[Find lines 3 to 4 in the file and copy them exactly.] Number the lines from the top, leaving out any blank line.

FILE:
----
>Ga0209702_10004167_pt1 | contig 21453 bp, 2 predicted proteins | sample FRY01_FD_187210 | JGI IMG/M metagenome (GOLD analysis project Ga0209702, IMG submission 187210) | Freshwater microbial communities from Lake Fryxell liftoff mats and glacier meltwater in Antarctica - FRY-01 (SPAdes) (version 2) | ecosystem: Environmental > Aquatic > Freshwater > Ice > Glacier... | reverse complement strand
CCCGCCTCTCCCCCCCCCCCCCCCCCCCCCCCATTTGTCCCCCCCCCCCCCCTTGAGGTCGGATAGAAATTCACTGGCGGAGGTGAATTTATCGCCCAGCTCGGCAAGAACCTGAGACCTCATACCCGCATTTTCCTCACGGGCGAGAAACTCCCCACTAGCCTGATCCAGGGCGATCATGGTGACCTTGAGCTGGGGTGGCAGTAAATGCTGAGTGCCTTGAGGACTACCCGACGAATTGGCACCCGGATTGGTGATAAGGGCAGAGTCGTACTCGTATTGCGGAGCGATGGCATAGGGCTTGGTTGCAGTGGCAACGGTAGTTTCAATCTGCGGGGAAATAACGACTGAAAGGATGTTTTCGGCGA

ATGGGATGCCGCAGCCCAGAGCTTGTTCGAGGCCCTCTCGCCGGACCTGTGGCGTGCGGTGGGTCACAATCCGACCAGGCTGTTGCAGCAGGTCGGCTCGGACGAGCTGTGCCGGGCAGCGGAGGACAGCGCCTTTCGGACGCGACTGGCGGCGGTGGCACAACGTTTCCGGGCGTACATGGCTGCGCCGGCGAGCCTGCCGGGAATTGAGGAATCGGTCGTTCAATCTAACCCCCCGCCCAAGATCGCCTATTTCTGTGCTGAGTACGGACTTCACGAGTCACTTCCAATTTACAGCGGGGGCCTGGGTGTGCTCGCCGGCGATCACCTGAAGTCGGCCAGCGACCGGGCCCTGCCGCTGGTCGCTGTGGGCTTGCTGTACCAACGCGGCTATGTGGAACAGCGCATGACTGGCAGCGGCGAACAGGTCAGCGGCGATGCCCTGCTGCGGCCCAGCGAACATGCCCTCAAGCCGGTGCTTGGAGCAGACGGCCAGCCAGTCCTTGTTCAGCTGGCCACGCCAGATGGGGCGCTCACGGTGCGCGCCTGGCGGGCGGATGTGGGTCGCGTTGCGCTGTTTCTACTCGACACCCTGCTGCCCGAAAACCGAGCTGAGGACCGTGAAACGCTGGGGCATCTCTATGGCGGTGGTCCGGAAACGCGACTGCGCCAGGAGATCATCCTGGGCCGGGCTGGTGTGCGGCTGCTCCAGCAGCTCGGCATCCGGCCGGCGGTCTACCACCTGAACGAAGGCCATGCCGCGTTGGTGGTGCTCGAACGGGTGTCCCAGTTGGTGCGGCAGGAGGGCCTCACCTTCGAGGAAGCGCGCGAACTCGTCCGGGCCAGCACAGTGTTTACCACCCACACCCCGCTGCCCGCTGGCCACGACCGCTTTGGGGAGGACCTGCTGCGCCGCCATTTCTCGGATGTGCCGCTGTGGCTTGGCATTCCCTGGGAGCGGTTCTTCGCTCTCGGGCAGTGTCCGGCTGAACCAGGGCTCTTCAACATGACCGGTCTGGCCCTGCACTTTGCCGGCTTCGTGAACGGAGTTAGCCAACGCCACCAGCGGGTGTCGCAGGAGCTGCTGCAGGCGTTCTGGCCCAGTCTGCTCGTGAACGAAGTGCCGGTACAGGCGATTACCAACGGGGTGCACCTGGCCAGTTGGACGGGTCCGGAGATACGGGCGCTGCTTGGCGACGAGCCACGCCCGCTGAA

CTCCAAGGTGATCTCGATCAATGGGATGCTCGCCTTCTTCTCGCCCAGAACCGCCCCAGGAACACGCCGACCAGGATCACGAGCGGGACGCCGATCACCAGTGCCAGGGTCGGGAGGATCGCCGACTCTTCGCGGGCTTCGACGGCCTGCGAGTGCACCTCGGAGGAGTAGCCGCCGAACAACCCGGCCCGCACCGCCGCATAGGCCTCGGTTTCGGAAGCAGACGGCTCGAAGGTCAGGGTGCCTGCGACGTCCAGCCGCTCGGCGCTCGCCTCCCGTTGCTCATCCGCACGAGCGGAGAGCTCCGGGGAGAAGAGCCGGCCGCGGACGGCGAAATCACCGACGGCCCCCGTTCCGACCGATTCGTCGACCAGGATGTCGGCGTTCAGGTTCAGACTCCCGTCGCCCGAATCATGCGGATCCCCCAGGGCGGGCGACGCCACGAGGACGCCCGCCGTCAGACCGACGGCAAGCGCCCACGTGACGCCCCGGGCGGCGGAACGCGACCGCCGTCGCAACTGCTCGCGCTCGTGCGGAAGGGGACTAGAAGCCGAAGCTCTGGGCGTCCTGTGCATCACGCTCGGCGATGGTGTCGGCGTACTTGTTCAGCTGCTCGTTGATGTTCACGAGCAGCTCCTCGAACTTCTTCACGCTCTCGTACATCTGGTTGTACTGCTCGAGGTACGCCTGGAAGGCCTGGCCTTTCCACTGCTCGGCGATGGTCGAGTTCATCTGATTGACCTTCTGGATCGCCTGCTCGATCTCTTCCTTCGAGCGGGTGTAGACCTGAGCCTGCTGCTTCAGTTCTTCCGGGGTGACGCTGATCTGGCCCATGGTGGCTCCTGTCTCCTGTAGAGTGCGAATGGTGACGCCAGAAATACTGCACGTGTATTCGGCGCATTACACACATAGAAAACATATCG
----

ATGGGATGCCGCAGCCCAGAGCTTGTTCGAGGCCCTCTCGCCGGACCTGTGGCGTGCGGTGGGTCACAATCCGACCAGGCTGTTGCAGCAGGTCGGCTCGGACGAGCTGTGCCGGGCAGCGGAGGACAGCGCCTTTCGGACGCGACTGGCGGCGGTGGCACAACGTTTCCGGGCGTACATGGCTGCGCCGGCGAGCCTGCCGGGAATTGAGGAATCGGTCGTTCAATCTAACCCCCCGCCCAAGATCGCCTATTTCTGTGCTGAGTACGGACTTCACGAGTCACTTCCAATTTACAGCGGGGGCCTGGGTGTGCTCGCCGGCGATCACCTGAAGTCGGCCAGCGACCGGGCCCTGCCGCTGGTCGCTGTGGGCTTGCTGTACCAACGCGGCTATGTGGAACAGCGCATGACTGGCAGCGGCGAACAGGTCAGCGGCGATGCCCTGCTGCGGCCCAGCGAACATGCCCTCAAGCCGGTGCTTGGAGCAGACGGCCAGCCAGTCCTTGTTCAGCTGGCCACGCCAGATGGGGCGCTCACGGTGCGCGCCTGGCGGGCGGATGTGGGTCGCGTTGCGCTGTTTCTACTCGACACCCTGCTGCCCGAAAACCGAGCTGAGGACCGTGAAACGCTGGGGCATCTCTATGGCGGTGGTCCGGAAACGCGACTGCGCCAGGAGATCATCCTGGGCCGGGCTGGTGTGCGGCTGCTCCAGCAGCTCGGCATCCGGCCGGCGGTCTACCACCTGAACGAAGGCCATGCCGCGTTGGTGGTGCTCGAACGGGTGTCCCAGTTGGTGCGGCAGGAGGGCCTCACCTTCGAGGAAGCGCGCGAACTCGTCCGGGCCAGCACAGTGTTTACCACCCACACCCCGCTGCCCGCTGGCCACGACCGCTTTGGGGAGGACCTGCTGCGCCGCCATTTCTCGGATGTGCCGCTGTGGCTTGGCATTCCCTGGGAGCGGTTCTTCGCTCTCGGGCAGTGTCCGGCTGAACCAGGGCTCTTCAACATGACCGGTCTGGCCCTGCACTTTGCCGGCTTCGTGAACGGAGTTAGCCAACGCCACCAGCGGGTGTCGCAGGAGCTGCTGCAGGCGTTCTGGCCCAGTCTGCTCGTGAACGAAGTGCCGGTACAGGCGATTACCAACGGGGTGCACCTGGCCAGTTGGACGGGTCCGGAGATACGGGCGCTGCTTGGCGACGAGCCACGCCCGCTGAA

CTCCAAGGTGATCTCGATCAATGGGATGCTCGCCTTCTTCTCGCCCAGAACCGCCCCAGGAACACGCCGACCAGGATCACGAGCGGGACGCCGATCACCAGTGCCAGGGTCGGGAGGATCGCCGACTCTTCGCGGGCTTCGACGGCCTGCGAGTGCACCTCGGAGGAGTAGCCGCCGAACAACCCGGCCCGCACCGCCGCATAGGCCTCGGTTTCGGAAGCAGACGGCTCGAAGGTCAGGGTGCCTGCGACGTCCAGCCGCTCGGCGCTCGCCTCCCGTTGCTCATCCGCACGAGCGGAGAGCTCCGGGGAGAAGAGCCGGCCGCGGACGGCGAAATCACCGACGGCCCCCGTTCCGACCGATTCGTCGACCAGGATGTCGGCGTTCAGGTTCAGACTCCCGTCGCCCGAATCATGCGGATCCCCCAGGGCGGGCGACGCCACGAGGACGCCCGCCGTCAGACCGACGGCAAGCGCCCACGTGACGCCCCGGGCGGCGGAACGCGACCGCCGTCGCAACTGCTCGCGCTCGTGCGGAAGGGGACTAGAAGCCGAAGCTCTGGGCGTCCTGTGCATCACGCTCGGCGATGGTGTCGGCGTACTTGTTCAGCTGCTCGTTGATGTTCACGAGCAGCTCCTCGAACTTCTTCACGCTCTCGTACATCTGGTTGTACTGCTCGAGGTACGCCTGGAAGGCCTGGCCTTTCCACTGCTCGGCGATGGTCGAGTTCATCTGATTGACCTTCTGGATCGCCTGCTCGATCTCTTCCTTCGAGCGGGTGTAGACCTGAGCCTGCTGCTTCAGTTCTTCCGGGGTGACGCTGATCTGGCCCATGGTGGCTCCTGTCTCCTGTAGAGTGCGAATGGTGACGCCAGAAATACTGCACGTGTATTCGGCGCATTACACACATAGAAAACATATCG